A 600 gallon rainwater cistern could handle almost a full inch and a 1,500 gallon cistern could easily take two inches of rain. Think of it as a giant rainwater barrel.
Ideally, almost every house would have one of these, the size dependent on the amount and seasonal patterns of rainfall in your area. If you don’t like the sight of them, they can be cleverly hidden or even buried.
The thing is, they can also be expensive. A more attractive and potentially less expensive solution would be to build a small pond, bog or rain garden into which you can direct the roof water. A pond the size of a king-sized bed and four feet deep should hold an inch of rainwater off the roof.
A pond this size can make a decent reservoir, and has other benefits like cooling your garden and providing habitat for beneficial insects.
If constructed thoughtfully, it can also provide drinking water for insects and animals. Most gardens should have some open water for this purpose, with places for insects to stand while drinking so they don’t drown.
Mosquitoes aren’t a problem if you keep the water moving and use larvae control methods.
Rain Harvesting Into the Soil
While cisterns and ponds are a better option than a rainwater barrel, we should mostly be focusing on the ultimate storage solution, the soil.
The soil is the best way to hold onto water and makes rain harvesting using a rainwater barrel look like child’s play.
A loamy sand without organic matter, which is 70-85% sand, and not very good at holding water, can hold at least two inches of water.
Of course, just how much depends on how wet it is already, the health of the soil food web, compaction and so on. This loamy sand could potentially store that inch of rain plus the extra inch from our roof if we could somehow direct that inch evenly over 1,000 square feet, which we probably can’t, and if the infiltration rate of the soil is high enough, which it may or may not be.
Soils higher in silt and clay can hold four to five inches of water, but infiltration rates on these soils are generally much lower than a downpour of one inch of rain per hour, so they may have enough to handle with the rain alone unless it comes gradually over a few days.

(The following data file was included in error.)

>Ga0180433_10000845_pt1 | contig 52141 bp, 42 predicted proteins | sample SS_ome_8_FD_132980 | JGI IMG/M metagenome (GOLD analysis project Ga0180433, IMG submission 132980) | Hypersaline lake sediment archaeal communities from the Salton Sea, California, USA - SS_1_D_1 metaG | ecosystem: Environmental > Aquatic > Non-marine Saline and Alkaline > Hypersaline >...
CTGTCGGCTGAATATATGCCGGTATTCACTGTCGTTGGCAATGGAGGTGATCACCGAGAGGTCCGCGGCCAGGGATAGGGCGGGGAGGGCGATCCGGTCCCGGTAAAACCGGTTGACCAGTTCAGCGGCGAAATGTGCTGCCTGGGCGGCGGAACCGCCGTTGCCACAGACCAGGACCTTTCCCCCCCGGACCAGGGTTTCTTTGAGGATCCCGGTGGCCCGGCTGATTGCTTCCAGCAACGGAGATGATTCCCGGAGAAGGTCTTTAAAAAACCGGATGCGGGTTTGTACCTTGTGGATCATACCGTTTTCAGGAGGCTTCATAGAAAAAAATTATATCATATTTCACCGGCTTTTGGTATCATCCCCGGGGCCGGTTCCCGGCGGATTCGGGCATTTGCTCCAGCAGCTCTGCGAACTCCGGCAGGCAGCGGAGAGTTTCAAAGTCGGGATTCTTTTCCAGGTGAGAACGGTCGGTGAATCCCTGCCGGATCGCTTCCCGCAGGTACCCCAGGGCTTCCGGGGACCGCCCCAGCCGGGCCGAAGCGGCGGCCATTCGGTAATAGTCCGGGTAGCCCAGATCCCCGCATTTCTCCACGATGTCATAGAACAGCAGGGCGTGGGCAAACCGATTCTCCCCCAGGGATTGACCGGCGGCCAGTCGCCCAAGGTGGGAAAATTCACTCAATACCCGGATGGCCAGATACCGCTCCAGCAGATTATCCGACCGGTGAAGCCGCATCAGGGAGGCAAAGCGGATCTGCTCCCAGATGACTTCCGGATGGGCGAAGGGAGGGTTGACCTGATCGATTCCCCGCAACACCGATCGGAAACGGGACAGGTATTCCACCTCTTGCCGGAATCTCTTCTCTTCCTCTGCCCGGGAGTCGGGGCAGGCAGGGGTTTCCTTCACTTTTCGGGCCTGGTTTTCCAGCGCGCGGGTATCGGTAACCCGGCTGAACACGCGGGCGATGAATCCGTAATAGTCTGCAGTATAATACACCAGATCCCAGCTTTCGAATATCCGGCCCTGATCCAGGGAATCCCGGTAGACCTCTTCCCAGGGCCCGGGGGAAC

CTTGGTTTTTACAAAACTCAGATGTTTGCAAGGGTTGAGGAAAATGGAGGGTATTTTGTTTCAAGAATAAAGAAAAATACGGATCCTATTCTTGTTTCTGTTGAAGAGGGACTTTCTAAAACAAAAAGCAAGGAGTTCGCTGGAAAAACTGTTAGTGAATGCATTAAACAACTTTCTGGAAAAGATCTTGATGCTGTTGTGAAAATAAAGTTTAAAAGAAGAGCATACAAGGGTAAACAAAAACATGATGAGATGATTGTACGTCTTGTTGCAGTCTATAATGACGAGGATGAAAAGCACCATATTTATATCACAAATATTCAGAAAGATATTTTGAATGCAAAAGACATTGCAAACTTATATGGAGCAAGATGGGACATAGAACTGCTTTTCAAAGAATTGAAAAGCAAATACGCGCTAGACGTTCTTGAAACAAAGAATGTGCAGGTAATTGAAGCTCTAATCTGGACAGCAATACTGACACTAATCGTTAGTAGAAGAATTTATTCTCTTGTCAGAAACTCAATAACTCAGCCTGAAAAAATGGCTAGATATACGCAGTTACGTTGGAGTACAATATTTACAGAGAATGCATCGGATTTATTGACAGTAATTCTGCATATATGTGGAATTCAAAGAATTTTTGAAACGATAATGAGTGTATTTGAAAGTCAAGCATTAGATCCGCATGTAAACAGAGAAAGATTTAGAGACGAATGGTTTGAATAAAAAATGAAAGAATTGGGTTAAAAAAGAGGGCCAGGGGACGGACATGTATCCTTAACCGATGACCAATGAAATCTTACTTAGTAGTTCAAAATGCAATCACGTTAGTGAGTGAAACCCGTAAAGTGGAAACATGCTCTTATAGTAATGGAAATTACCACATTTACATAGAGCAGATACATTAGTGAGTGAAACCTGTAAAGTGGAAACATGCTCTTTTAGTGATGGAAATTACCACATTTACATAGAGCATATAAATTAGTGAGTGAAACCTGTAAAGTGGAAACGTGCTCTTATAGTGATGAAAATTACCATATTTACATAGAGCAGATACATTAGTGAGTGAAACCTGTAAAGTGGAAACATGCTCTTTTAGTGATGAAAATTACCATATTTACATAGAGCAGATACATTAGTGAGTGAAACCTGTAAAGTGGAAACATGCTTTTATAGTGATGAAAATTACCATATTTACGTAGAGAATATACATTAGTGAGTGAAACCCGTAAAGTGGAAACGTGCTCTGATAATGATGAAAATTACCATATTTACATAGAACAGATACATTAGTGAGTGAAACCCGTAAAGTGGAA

So what to do?
There’s one thing we can put in and on our soil that will hold the extra water, and that is organic matter.
Organic matter is a rain harvesting bonanza. Various research has tried to determine how much water organic matter can hold, often concluding it can hold tens or even hundreds of times more water and nutrients than the same amount of soil.
Even if it holds only four times its weight in water, you can hold nearly an extra inch of water if you can increase the organic matter content of your soil by just 1.5%, and this is easily doable.
Soil with high organic matter content is less prone to flooding and runoff.
A study in the Journal of Soil and Water Conservation found that regardless of the type of soil, “as organic matter increased from 1-3%, the available water capacity approximately doubled.”
That means we can now be harvesting two or three inches of rain from the roof, 20-30 times more than a 60 gallon rainwater barrel can hold.
Organic matter can be brought in as compost and mulch. Even incorporating two inches of good compost into the top 12 inches of a new garden bed will often increase the organic matter content by 2-3%.
It won’t increase the stable humus that much, but I’m just talking about any organic matter here. Mulch goes on top of the soil, but it holds a lot of water, as well.
Your soil should always be covered in mulch, and when possible, plants. This improves water infiltration and decreases evaporation. Now all that’s left is to direct the runoff to your gardens with gutters, and perhaps slight grading of the ground, using techniques such as swales and berms.
Another of our goals is to keep continual plant cover in the garden.
This vastly improves the ability of the soil to hold onto water. It slows down rainwater, giving the soil more time to absorb it.
Plant root systems open up channels in the soil that allow water to infiltrate more easily and deeply. The plant canopy decreases evaporation.
Plants are often blamed for using too much water. Interestingly, in places where large amounts of forest are being cut down, the rivers are drying up and the precipitation in the region is often decreasing drastically.
We actually need these plants and microorganisms all to be happy and healthy in order to have a healthy water supply. A multilevel planting made up of groundcovers, flowers, shrubs and trees may use more water, but it will also improve soil conditions so the soil can hold more water.
Drip irrigation was developed to save water by dripping it directly to the roots of plants rather than spraying the entire landscape.
Note that I’m not talking about soaker hoses or micro sprays. Drip irrigation is where tubing brings water to tiny nozzles that drip water directly into pots or right onto the soil beside each plant in the garden.
There are new systems that can distribute the water further, but the classical approach is delivery just to the plants.
Note how dry the surrounding soil is.
Drip irrigation was designed for farming in very dry climates where water is scarce. If calibrated correctly and properly managed, it can work to save water in an agricultural monoculture situation.
In fact, some people think it was one of the most important technological developments for agriculture. It’s useful for the above purpose, but it has made its way into residential gardens where most of the time it’s inappropriate because it waters a tiny area right around the plant, ignoring the rest of the soil.
This is problematic for two reasons.